Tuesday, March 28, 2017

My JavaScript Module experiments - CSS

This post is continuation of my JavaScript module experiments series with Webpack. Earlier posts below.

1 My JavaScript Module experiments
2 My JavaScript Module experiments - CI & CD
3 My JavaScript Module experiments - CSS

This post assumes the basic knowledge about NodeJS, NPM, Webpack such as its config file and require mechanism.

Should we bundle css?

It really depends. 

Traditional CSS development

If we take the scenario of simple web site development, we may not need bundling provided entire CSS is in single file. But that is not at all the scenario right now. We need the sites responsive and for that we may have to add dedicated styles for different screen resolutions. One way is to write everything in the same css or separated files loaded on demand. But keeping in different files and downloading all to client and deciding which to use will slow down the performance. Because it needs more http file requests. Keeping in separate files is easy in terms of maintaining. Normally the decision to what style needs to be applied is taken at client side based on the screen size. It will be overhead to request the css for different sizes when the user resize the browser window. So it is better to bundle the css for different sizes at server and download as one file. 

Modern CSS

Modern CSS means writing CSS with the help higher level languages such as LESS or SASS. They help us to write less reusable code and get things done. Since the poor browser cannot understand this LESS or SASS languages, we have to convert to CSS. That process is called transpilation. Here there are chances that some styles will be in pure CSS, some in LESS and some in SASS. As we have to convert to CSS and refer into the application, it is better to bundle the outputs to one css file and refer same.

HTML component

Another scenario is development of web components or on-demand view development. In those scenarios we don't have to keep entire CSS in single place and refer from the beginning. We have to bundle the css along with the JavaScript component which only loaded when needed.

Webpack and CSS

Now lets see how the Webpack and CSS works together. 3 different scenarios are listed below to understand at the simplest level. To keep it simple no other things like ECMA 6 or TypeScript is used.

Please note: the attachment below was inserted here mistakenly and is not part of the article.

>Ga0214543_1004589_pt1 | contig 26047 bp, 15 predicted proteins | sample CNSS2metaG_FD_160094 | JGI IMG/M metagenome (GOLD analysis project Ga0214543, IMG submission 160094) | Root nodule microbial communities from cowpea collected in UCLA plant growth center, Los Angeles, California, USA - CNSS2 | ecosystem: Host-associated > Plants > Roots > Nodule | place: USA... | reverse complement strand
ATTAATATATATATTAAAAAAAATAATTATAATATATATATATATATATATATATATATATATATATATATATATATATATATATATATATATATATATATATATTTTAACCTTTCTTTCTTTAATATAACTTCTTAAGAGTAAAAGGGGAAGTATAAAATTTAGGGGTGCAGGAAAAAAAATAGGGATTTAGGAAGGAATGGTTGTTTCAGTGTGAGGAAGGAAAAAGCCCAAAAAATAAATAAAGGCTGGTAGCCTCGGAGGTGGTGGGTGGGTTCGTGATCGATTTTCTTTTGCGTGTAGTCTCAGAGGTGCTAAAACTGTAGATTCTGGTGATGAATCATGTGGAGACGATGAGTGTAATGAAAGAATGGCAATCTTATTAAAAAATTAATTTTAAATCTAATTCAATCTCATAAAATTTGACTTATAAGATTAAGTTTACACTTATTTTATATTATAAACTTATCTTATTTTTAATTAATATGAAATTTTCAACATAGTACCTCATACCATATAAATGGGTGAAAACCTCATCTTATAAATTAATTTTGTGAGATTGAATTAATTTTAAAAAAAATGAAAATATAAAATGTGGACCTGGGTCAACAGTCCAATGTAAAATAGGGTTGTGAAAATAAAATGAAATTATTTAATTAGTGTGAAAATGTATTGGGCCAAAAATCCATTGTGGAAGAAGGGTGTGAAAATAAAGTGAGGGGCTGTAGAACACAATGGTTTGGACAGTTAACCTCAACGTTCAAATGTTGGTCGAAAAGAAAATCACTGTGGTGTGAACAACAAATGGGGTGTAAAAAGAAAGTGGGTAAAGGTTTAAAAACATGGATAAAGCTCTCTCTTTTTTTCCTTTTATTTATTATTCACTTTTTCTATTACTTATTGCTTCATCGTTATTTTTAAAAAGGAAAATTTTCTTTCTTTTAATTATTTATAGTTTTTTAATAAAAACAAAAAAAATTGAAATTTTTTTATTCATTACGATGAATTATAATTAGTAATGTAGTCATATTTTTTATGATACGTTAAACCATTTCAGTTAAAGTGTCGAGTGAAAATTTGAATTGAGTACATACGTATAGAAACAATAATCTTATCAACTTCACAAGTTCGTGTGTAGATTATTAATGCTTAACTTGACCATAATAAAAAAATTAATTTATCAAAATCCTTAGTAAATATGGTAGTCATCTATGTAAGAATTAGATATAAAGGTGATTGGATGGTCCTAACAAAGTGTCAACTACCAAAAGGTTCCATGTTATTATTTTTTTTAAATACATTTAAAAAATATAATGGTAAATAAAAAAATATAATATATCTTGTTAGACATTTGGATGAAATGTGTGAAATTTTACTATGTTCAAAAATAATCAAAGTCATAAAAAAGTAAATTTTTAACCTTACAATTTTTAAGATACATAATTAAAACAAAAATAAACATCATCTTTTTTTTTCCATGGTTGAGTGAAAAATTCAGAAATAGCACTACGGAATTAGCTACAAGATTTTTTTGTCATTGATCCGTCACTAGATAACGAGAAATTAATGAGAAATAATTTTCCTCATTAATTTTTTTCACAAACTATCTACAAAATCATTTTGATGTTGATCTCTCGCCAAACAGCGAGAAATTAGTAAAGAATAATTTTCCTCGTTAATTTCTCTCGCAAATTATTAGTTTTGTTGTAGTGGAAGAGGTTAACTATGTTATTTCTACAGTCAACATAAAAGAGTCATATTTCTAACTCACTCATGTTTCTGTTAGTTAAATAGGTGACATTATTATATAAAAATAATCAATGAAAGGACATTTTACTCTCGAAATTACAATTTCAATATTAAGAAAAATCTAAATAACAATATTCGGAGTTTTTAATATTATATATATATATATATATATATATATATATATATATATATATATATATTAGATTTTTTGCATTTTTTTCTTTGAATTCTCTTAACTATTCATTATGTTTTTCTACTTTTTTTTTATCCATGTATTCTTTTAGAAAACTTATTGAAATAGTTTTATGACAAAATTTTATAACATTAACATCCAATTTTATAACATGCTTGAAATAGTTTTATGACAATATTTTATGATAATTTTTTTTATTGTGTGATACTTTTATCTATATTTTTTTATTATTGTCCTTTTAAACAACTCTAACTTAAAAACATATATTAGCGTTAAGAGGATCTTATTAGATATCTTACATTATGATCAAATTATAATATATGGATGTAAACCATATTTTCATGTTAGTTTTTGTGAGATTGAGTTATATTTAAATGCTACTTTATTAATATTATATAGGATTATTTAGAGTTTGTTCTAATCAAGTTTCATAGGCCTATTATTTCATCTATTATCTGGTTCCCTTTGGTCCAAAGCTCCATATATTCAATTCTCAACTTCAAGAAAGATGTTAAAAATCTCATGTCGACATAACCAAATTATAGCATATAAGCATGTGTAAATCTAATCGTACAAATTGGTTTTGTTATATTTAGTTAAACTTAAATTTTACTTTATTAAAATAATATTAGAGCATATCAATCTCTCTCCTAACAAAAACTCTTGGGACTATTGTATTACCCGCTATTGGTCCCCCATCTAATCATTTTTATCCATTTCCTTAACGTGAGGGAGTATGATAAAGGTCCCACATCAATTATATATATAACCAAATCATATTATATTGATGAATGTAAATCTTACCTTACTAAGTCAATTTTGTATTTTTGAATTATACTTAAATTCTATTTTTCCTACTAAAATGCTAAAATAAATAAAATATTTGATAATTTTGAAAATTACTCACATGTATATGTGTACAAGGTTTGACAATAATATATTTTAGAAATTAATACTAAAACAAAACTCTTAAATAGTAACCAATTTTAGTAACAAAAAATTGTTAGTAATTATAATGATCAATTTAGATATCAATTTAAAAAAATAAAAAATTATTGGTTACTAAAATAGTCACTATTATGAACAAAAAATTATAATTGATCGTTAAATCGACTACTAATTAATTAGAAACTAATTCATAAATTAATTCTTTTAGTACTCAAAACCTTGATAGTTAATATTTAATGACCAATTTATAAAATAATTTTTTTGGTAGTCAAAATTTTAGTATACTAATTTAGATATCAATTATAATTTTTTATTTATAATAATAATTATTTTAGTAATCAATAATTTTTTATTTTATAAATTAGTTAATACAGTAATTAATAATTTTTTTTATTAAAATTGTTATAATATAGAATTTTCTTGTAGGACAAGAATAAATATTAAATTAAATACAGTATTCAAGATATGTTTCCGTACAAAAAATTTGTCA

Simple scenario - webpack and css

Here we are simply going to require .css files from JavaScript to get it available in the html. Below are the steps
  • Import the npm packages named css-loader & style-loader. These are the Webpack specific NPM packages to process .css . The first one is to recognize the .css file and other is to load the .css as <style> tag.
  • Modify the webpack.config.js file to have loader. For syntax refer to the sample given below
  • Add require statements in to the JavaScript file
    • require('./stylesheet.css');
Below is the link to sample.

To run the sample. 
  • Make sure there is NodeJS and NPM
  • Clone the repo to the local machine
  • Open NodeJS command prompt and navigate to the \ECMA-CSS folder
  • run 'npm install' command to download dependencies.
  • run 'webpack' command.
    • If the webpack is not available at system level, '.\node_modules\.bin\webpack' is required
  • This will produce bundle.js file
  • Just run the index.html file from file system. Make sure there are permissions to run JavaScript from local file
When running we can see that there are <style> tags added to the <head> which are not present in index.html file. Those are added by the style loader at runtime.

Combined css

Injecting <style> at runtime is not a good solution. Better is to have a final combined css file. The below sample shows that mechanism using one more npm package called 'extract-text-webpack-plugin'. Since the sample uses webpack 1, the version of 'extract-text-webpack-plugin' should be 1.0.1.

Here the index.html is referring to a style file called bundle.css which is not there in repository. When this sample is run using the same steps mentioned for above previous scenario, the bundle.css will be created by Webpack. Once that file is present, we can run the index.html as usual.

The bundling of multiple css files to one is done by using ExtractTextPlugin configured in webpack.config.js file and here we don't need the style-loader.

CSS & LESS together

This is the next level where we mix plain .css with advanced .less file and finally produce combined .css file. Sample is available in the below location.

In this sample, instead of earlier childstylesheet.css, childstylesheet.LESS is used. The npm packages used are less, and less-loader for compiling .less files and to load the same respectively. The webpack.config.js also modified to tell how to handle the .less files and to combine using ExtractTextPlugin.

During the compilation the .LESS file will be compiled to .css and then combined with other .css file to produce bundle.css file.

Further reading


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